Open Data can be Big Data, and Big Data can be Open Data -- but they are not synonymous. What is the major difference between the two?

  • Nick, These terms are unrelated. Please refer to the definition of these concepts (Open Data, Big Data). If you don't understand something specific about the definition in relation to Open Data SE, please feel free try again by describing what you are having trouble understanding specifically. Thanks. – Robert Cartaino Jun 3 '13 at 15:25
  • Robert, thanks! The terms mean different things, but are both terms to describe data (and even movements). I asked this question because I've seen these terms used occasionally interchangeably in non-expert settings, and I thought it would be helpful to have an answer here that explains the venn diagram of the two terms. If that's not helpful or is inappropriate for the Open Data SE, then please close. – Nick Jun 3 '13 at 23:15
up vote 4 down vote accepted

They are not the same at all. Datasets are Open if they are available under a free license to everyone. Datasets are Big if... well, they are. Typically big beyond where common software can handle them in real time.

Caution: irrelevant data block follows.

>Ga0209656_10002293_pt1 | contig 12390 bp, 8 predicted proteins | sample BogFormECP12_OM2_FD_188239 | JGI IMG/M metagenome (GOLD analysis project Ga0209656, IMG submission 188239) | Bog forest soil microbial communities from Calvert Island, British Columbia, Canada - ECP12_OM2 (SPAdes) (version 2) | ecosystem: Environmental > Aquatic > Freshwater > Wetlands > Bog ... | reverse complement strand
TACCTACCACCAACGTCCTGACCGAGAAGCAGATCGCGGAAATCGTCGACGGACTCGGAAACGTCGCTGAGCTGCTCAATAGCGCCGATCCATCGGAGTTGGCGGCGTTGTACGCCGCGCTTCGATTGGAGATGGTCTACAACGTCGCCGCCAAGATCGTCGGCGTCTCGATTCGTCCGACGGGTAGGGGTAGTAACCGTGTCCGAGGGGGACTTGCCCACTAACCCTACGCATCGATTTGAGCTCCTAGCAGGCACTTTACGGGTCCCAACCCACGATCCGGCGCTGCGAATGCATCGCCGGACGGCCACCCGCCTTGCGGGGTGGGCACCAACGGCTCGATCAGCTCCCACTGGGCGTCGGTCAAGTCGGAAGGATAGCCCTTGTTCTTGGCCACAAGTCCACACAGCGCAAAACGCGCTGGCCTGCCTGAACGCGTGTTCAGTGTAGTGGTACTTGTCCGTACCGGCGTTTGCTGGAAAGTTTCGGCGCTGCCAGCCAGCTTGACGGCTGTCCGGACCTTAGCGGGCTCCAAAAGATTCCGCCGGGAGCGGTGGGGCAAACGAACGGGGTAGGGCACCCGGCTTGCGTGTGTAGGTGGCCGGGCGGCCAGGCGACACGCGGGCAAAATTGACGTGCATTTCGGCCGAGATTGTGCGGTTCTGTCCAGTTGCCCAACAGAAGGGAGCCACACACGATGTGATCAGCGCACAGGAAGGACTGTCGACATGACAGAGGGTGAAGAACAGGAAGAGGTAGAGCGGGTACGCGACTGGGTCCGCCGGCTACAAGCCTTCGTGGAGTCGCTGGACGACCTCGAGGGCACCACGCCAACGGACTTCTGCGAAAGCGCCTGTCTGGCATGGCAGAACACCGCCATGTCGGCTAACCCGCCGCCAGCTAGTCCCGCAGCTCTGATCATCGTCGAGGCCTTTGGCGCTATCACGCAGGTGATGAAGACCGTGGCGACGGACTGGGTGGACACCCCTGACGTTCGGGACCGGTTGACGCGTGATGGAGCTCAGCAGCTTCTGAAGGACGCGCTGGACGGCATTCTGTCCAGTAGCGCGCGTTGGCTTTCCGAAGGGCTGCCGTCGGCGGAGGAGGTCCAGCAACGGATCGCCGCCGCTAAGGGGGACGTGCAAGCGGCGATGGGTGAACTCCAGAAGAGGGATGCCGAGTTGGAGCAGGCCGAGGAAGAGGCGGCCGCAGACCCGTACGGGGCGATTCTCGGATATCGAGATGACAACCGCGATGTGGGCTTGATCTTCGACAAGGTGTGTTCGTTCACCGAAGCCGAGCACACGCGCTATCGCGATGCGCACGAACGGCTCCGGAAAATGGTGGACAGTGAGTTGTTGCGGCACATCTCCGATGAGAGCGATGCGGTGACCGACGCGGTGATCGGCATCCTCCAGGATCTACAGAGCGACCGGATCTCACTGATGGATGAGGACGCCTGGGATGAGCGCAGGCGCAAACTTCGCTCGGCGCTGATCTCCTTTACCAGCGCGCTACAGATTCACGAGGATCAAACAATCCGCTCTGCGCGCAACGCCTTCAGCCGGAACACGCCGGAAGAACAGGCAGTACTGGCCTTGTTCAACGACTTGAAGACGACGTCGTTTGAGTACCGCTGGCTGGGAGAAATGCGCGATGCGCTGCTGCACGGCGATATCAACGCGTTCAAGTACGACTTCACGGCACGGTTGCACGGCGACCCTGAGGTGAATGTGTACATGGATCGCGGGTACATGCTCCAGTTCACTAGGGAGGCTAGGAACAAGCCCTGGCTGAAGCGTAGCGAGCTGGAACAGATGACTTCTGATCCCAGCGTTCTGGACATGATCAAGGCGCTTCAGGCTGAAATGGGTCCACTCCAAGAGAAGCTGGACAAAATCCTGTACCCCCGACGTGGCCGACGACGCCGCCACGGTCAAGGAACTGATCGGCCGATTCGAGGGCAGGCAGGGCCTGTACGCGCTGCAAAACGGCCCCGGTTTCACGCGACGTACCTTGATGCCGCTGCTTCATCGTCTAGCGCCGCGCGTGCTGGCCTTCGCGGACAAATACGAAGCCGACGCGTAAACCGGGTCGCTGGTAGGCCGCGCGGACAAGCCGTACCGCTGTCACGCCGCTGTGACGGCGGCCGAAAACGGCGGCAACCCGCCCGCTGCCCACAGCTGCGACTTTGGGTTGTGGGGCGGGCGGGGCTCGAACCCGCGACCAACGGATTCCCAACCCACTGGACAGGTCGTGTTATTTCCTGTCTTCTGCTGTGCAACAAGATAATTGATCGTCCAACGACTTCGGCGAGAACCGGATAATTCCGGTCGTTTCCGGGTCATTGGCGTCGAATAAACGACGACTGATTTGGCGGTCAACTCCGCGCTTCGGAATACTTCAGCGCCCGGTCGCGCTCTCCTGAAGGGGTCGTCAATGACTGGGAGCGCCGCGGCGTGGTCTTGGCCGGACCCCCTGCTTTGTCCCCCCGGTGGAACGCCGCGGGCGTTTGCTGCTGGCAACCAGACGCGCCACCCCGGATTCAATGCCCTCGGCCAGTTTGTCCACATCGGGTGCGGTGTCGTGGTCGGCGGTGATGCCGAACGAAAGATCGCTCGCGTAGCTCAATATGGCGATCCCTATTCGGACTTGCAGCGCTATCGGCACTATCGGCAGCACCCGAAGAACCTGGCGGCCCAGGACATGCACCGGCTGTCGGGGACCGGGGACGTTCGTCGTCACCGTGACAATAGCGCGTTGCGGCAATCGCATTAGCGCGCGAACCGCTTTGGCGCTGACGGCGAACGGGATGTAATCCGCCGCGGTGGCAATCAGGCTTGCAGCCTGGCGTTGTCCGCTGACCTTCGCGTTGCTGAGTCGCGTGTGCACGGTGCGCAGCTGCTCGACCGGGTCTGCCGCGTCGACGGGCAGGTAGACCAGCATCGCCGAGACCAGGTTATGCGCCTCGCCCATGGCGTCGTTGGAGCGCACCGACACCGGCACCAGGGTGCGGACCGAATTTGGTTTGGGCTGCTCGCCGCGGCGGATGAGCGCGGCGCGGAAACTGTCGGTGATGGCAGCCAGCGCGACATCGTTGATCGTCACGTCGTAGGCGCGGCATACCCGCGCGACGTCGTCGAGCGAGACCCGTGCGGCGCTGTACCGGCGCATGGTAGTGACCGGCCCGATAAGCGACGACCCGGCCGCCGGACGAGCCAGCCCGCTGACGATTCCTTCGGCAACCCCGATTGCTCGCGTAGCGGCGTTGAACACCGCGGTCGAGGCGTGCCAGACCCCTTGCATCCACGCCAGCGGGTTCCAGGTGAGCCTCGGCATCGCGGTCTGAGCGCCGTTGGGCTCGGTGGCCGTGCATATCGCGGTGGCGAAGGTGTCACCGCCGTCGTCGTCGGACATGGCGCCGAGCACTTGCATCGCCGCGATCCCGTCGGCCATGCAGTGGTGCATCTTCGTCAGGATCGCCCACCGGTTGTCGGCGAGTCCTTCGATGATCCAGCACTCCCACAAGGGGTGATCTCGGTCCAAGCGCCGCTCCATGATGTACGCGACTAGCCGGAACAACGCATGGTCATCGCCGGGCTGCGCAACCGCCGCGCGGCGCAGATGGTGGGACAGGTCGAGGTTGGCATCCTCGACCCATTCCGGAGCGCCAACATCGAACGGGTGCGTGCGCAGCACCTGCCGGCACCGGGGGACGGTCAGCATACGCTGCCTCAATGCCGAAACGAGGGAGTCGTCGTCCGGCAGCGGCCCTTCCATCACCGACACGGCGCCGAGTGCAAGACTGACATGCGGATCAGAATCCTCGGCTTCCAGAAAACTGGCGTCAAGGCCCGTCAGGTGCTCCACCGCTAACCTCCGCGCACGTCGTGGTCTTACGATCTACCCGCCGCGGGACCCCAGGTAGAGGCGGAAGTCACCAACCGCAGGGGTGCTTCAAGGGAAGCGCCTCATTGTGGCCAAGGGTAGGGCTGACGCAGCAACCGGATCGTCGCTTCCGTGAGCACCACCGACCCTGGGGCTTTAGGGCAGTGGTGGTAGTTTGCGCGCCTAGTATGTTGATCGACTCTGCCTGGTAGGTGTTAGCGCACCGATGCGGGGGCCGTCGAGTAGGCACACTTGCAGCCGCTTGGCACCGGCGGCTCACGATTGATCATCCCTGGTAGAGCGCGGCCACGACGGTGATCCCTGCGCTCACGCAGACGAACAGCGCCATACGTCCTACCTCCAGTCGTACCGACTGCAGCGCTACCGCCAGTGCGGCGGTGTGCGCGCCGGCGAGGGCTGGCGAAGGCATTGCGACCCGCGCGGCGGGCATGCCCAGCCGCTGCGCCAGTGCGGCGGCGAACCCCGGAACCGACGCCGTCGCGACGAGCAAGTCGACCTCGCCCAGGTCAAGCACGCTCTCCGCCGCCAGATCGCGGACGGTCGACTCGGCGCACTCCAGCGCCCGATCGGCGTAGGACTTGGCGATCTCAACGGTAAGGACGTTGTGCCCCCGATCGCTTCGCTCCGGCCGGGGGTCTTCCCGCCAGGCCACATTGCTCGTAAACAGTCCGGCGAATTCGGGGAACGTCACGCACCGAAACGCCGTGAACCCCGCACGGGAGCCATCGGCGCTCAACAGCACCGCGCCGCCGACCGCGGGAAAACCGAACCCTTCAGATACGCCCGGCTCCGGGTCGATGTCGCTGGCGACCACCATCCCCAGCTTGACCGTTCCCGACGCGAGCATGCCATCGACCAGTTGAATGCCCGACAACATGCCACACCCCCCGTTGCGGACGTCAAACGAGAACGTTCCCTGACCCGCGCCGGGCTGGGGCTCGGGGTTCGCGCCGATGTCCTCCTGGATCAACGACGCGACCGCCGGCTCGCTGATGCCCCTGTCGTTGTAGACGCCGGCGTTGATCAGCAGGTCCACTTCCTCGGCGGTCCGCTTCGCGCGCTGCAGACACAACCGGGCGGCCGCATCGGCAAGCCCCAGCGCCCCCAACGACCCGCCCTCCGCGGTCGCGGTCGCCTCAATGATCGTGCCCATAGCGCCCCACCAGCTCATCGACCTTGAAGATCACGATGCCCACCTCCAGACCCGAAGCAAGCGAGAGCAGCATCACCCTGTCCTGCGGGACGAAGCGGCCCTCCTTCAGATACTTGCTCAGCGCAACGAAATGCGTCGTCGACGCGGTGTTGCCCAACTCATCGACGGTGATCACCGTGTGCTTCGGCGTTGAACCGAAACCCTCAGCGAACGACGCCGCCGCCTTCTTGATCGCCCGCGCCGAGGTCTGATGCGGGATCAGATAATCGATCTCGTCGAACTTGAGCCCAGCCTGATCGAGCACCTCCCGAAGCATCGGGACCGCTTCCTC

For example Facebook and Google work with Big Data that is not Open.

Most Open Data sets are actually an example of Small Data: The datasets themselves are not huge, but there is a large number of them that can be correlated to increase their value.

They aren't synonymous, but big data can be inherited by open data. "Big" is just a quantifiable attribute given to data; meaning there is a large amount of it. "Big" data can also be misrepresented in terms of scale. Your big data could be small to someone else and vice versa. "Open" data is an idea that data should be readily available to the public.

Big Data.

I think the point has been missed about "Big Data". It doesn't need to be large in volume.

There are historically (from 2001) three tenets of big data

  • high volume (e.g. Facebook, Google index)
  • high velocity (e.g. mouse click data being analysed every second for user behaviour triggers)
  • high variety (e.g. data that has a diversity of data types stored within it, e.g. documents, images, structured information, relationship information, etc.)

If data has one or more of these, then it is considered "big".

Open Data.

This very good article on open data that shows what it is.

For Example.

An open data set could be small, slowly changing or non-changing, and contain a well structured simple format - this would not be a "big data" set. If we consider data.gov.uk's 'Trees in Camden' data set, it is a 2.8 Mb csv file of council owned trees which is updated periodically (maybe monthly).

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